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Family for Christmas? Golf to the rescue!

By Jennifer Mario, Contributor

I'll admit it: Some of my best ideas weren't my ideas at all.

Golf in Christmas
Christmas is even more special for the family that golfs together.
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Golf in Christmas
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Call me a copycat; call me what you will. But I recently interviewed Duke University's top female golfer, NCAA champion Amanda Blumenherst, and ended up shoplifting an idea straight from her playbook.

See, the sophomore phenom didn't start golfing in a vacuum. Her mom golfs. Her dad golfs. Her grandparents, sister, cousins, aunts, uncles - they all golf, and once a year they hold what they've named the Blumenherst Open. They must have one heck of a handicapping system, because as much of a superstar as Amanda is, last year was the first time her team won.

I was intrigued. An annual family golf tournament? It was an idea worth considering.

After all, I have a sister, two brothers-in-law and a daughter who golf. Not only that, but I'd soon be hosting an annual family gathering of my own, with 17 relatives expected and three days' worth of activity to plan.

In my family, there are two things we take very seriously. The first is food. We love food. If we're not eating a meal, we're planning the next one. Often we're doing both, discussing the lunch menu over our bacon and eggs.

After I got married I was shocked to discover that not all families are as food-oriented as mine. Sometimes my husband's family doesn't know what they're going to eat for lunch until lunchtime. What is that all about?

The second thing we take seriously is Christmas. We love it so much that that we celebrate not one but two Christmases. One is on Dec. 25. The other happens the weekend before, when my entire family descends on my home here in North Carolina.

My family isn't small - counting all the spouses, nieces, nephews, aunts, uncles, cousins, etc., and depending on who brings along a boyfriend or girlfriend, we've had up to 20 relatives in attendance. We cook a turkey, sing carols, wait up for Santa and open gifts. It's exactly like the other Christmas, only earlier.

Why two Christmases? It's genius, really. The first few years of our marriage, my husband and I fought over whose family we'd spend Christmas with. So, apparently, did my sisters and their husbands. One of us came up with the double-Christmas plan, and we've stuck to it ever since.

The logic is indisputable. If you're married, you have two families. Christmas is all about family. Therefore, if you have two families, you need two Christmases. So far it's worked great - no more spats, everyone's happy, no one's sacrificing a thing.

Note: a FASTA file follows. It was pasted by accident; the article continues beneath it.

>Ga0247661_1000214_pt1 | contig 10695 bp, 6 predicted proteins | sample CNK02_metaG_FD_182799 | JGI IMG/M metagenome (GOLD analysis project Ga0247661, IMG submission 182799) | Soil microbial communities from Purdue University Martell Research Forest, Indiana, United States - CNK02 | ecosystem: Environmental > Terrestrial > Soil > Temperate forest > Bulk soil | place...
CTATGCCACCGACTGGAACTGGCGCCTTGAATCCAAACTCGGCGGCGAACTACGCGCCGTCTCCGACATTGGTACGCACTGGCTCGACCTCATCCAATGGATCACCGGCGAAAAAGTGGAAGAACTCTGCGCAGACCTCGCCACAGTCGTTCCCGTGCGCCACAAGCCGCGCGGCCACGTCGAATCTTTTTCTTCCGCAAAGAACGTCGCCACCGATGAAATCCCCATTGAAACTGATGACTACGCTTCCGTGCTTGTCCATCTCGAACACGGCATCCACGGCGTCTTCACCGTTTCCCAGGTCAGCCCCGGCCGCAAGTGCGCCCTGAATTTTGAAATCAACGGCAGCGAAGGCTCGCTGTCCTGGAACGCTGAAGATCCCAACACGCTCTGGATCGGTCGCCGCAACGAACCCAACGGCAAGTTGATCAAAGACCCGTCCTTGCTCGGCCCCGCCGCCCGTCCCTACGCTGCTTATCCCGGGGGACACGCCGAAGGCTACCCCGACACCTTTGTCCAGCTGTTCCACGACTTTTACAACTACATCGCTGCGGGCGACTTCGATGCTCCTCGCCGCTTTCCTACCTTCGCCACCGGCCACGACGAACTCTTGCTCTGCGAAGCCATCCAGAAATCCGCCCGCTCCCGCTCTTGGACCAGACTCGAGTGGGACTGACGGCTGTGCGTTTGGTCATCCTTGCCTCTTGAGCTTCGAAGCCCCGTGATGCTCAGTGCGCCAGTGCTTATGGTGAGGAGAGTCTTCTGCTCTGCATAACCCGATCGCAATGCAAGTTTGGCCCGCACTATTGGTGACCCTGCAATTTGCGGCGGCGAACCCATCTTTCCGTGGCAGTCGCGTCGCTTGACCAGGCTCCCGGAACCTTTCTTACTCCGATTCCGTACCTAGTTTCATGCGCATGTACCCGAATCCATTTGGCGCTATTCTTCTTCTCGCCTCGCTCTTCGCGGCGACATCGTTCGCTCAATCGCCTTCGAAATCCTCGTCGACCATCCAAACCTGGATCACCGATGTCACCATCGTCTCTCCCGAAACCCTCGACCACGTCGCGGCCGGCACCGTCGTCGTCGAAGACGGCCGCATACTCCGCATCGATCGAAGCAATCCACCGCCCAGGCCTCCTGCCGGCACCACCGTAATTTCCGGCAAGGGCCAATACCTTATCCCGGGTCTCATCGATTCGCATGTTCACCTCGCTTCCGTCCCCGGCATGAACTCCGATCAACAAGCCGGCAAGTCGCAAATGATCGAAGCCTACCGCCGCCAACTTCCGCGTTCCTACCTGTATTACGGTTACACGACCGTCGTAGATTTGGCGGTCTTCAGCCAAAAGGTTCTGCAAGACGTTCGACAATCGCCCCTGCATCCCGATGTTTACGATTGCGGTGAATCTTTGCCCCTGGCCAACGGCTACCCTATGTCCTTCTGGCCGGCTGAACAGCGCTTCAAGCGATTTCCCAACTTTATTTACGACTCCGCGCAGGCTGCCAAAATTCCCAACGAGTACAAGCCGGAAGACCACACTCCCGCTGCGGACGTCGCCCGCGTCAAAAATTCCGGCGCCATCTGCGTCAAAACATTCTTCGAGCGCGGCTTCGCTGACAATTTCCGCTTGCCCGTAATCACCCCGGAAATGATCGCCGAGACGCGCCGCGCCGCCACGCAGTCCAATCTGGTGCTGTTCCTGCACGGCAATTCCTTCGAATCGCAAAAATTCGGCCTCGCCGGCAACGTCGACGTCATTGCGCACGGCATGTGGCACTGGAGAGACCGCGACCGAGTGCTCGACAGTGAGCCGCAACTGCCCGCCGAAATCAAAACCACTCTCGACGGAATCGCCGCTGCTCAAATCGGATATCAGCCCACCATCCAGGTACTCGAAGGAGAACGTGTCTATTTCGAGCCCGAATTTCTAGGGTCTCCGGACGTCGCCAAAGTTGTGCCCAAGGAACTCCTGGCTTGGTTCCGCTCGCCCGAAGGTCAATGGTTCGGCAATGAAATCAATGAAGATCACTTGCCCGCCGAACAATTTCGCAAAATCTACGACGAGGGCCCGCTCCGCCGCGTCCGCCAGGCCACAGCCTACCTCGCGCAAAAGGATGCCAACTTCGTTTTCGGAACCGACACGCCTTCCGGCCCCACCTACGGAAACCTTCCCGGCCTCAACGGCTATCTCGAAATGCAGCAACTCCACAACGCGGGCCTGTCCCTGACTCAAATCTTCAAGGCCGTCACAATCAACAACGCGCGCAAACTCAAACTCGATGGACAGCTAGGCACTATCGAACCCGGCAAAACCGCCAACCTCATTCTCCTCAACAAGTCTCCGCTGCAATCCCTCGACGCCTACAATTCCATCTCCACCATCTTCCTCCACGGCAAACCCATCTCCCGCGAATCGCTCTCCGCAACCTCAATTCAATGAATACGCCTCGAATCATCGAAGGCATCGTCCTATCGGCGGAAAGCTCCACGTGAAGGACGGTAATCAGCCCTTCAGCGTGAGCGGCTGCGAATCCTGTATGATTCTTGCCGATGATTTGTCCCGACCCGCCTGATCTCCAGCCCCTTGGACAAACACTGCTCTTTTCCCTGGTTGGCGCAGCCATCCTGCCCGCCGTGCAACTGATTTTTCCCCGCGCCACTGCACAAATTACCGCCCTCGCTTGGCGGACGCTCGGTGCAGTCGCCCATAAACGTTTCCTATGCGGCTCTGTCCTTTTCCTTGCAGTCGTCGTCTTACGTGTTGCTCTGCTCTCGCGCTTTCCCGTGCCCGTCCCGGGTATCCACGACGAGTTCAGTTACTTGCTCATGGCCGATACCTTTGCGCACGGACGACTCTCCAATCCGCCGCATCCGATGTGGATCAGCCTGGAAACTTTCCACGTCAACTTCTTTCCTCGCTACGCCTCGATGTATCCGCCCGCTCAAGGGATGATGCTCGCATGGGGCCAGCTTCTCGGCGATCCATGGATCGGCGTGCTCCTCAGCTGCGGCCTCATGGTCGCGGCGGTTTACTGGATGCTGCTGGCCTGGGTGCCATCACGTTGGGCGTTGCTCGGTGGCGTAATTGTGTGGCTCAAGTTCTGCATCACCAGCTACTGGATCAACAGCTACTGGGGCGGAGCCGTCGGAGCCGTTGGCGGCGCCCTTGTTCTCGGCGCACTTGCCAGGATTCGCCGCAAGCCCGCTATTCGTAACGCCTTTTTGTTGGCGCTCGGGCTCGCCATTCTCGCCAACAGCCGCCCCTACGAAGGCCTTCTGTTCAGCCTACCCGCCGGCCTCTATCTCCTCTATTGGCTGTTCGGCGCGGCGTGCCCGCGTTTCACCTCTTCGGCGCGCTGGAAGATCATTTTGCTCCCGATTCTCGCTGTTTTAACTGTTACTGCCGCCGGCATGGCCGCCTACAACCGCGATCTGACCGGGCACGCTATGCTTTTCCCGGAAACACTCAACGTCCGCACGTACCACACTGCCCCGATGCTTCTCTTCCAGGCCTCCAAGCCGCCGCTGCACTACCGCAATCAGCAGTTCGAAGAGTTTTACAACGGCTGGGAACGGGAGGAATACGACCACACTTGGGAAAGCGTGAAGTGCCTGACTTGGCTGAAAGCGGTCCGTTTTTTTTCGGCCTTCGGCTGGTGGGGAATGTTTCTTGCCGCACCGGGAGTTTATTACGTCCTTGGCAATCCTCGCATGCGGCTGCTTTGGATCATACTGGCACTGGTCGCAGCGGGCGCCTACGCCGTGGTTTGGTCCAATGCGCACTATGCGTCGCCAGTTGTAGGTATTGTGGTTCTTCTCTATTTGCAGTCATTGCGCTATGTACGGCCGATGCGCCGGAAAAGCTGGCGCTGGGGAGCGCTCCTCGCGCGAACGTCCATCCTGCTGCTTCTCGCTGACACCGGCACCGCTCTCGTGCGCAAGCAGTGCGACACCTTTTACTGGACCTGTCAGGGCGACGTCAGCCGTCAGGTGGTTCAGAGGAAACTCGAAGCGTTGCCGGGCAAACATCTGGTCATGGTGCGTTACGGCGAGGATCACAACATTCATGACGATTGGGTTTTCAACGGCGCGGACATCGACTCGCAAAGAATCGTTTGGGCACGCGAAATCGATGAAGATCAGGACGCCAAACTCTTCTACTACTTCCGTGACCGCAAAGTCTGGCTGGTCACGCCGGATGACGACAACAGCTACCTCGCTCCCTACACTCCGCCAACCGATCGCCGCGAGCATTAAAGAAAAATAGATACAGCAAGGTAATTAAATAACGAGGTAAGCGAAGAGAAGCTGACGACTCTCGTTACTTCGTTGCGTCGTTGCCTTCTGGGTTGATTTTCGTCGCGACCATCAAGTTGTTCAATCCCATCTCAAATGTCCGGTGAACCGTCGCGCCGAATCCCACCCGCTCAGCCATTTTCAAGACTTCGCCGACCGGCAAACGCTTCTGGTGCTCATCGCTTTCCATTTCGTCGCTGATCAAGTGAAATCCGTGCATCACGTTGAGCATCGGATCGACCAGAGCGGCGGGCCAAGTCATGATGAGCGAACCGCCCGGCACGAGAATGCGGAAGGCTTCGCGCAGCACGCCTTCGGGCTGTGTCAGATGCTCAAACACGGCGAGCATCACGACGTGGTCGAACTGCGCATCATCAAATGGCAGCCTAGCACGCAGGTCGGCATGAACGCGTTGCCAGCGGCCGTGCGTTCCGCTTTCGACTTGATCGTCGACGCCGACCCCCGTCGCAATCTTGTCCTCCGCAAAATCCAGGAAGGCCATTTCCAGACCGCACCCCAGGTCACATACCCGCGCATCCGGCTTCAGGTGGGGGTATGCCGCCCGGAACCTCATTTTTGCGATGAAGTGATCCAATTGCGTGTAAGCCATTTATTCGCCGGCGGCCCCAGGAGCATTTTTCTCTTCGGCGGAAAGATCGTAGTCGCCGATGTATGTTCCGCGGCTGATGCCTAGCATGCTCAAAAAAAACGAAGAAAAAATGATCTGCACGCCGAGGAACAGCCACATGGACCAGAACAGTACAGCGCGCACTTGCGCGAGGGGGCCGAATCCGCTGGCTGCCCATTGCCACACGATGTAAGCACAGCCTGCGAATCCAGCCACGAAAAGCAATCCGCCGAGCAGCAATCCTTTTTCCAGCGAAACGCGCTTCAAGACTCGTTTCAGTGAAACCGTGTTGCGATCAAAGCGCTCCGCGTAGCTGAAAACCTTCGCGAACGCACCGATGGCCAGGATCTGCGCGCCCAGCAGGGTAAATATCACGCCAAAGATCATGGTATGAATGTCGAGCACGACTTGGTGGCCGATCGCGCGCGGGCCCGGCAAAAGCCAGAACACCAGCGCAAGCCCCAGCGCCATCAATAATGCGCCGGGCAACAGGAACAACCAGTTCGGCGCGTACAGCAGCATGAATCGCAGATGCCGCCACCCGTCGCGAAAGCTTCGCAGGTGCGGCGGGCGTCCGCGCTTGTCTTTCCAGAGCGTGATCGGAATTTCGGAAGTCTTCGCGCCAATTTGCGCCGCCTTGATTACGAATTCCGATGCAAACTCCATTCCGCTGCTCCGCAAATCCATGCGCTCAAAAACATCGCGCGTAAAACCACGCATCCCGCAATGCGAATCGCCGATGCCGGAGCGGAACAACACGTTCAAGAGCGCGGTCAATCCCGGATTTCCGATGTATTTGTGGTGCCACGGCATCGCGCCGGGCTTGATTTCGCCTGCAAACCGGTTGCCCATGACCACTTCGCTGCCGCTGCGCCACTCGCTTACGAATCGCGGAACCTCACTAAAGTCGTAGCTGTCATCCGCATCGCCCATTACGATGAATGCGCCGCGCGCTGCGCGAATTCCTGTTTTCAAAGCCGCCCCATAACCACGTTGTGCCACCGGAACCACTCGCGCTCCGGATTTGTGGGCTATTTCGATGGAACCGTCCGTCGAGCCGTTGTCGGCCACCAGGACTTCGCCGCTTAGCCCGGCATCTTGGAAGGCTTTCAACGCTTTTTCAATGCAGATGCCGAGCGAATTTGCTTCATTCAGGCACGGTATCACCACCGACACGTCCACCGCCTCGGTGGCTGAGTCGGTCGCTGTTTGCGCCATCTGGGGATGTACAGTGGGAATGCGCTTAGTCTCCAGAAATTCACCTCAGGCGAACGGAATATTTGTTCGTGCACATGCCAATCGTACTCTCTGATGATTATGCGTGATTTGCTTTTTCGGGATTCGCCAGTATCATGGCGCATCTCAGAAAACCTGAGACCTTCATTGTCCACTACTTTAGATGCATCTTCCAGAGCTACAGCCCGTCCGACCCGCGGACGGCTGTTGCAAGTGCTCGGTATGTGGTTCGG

At this point you're probably asking yourself, What does this have to do with Amanda Blumenherst and golf? Relax, I'm getting there.

This year we had six golfers and a niece, a nephew, a boyfriend, a brother and a sister with nothing better to do than spectate. Sounds like a golf tournament to me.

A turkey takes four and a half hours to cook, right? And a round of golf takes ... hey! After we got the bird in the oven, the crowd of us headed out to the course. With the benefit of a wide-open course and an understanding ranger, we ended up playing a modified six-some, girls against boys. Match play, best ball, losers wash the dishes.

For some reason, I couldn't get off the tee. My column last month was about fighting first-tee jitters. Well, in this, our inaugural family championship, I had first-, second- and third-tee jitters. It was getting a little ridiculous, actually. But my sister picked me up and carried me on her back with her 200-yard, arrow-straight drives.

The guys played valiantly but tended to all do well on the same holes. If my husband hit a great drive, so did the brothers-in-law. If one of them hit a bunker, the other two would hit into the woods.

I think I had one decent drive the whole day. But my sister and I made a great ham-and-egg team, with my sand saves and putts. Even my 8-year-old daughter contributed here and there.

Do I need to tell you who won? Let's just say the Blumenherst family's idea saved me from dish-pan hands.

It's funny the way things go. A few years ago my mother read an article about George W. and his brothers playing golf on Christmas. "Golf on Christmas! What kind of family plays golf on Christmas?"

Now here was her own family, trooping off to the course without her.

Next year, my niece, who just started taking golf lessons, plans to join the team. I hope my mom comes along to watch. We girls need all the cheering we can get.

Jennifer MarioJennifer Mario, Contributor

Jennifer Mario is a regular contributor to the TravelGolf Network and the author of "Michelle Wie: The Making of a Champion" (St. Martin's Griffin, 2006). She began playing golf in 2001, became an instant addict, and realized there was a shortage of golf writings from the woman's perspective. A graduate of Duke University, she lives in Durham, N.C. with her family.


 
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